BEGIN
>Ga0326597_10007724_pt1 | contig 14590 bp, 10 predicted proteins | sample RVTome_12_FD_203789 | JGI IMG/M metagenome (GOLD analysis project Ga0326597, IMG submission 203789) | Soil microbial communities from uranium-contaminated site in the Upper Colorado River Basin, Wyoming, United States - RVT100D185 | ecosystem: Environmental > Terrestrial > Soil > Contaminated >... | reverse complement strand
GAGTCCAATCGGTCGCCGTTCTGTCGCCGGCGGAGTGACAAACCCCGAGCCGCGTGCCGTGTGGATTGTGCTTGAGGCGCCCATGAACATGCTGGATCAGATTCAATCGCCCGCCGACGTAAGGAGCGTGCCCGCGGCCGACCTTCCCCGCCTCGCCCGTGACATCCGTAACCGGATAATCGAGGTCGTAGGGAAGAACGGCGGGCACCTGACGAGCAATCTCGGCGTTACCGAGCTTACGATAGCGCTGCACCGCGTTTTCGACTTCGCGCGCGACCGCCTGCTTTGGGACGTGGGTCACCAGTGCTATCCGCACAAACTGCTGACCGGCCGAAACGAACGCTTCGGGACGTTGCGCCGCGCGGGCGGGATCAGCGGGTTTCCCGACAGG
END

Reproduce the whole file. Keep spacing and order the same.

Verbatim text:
>Ga0326597_10007724_pt1 | contig 14590 bp, 10 predicted proteins | sample RVTome_12_FD_203789 | JGI IMG/M metagenome (GOLD analysis project Ga0326597, IMG submission 203789) | Soil microbial communities from uranium-contaminated site in the Upper Colorado River Basin, Wyoming, United States - RVT100D185 | ecosystem: Environmental > Terrestrial > Soil > Contaminated >... | reverse complement strand
GAGTCCAATCGGTCGCCGTTCTGTCGCCGGCGGAGTGACAAACCCCGAGCCGCGTGCCGTGTGGATTGTGCTTGAGGCGCCCATGAACATGCTGGATCAGATTCAATCGCCCGCCGACGTAAGGAGCGTGCCCGCGGCCGACCTTCCCCGCCTCGCCCGTGACATCCGTAACCGGATAATCGAGGTCGTAGGGAAGAACGGCGGGCACCTGACGAGCAATCTCGGCGTTACCGAGCTTACGATAGCGCTGCACCGCGTTTTCGACTTCGCGCGCGACCGCCTGCTTTGGGACGTGGGTCACCAGTGCTATCCGCACAAACTGCTGACCGGCCGAAACGAACGCTTCGGGACGTTGCGCCGCGCGGGCGGGATCAGCGGGTTTCCCGACAGG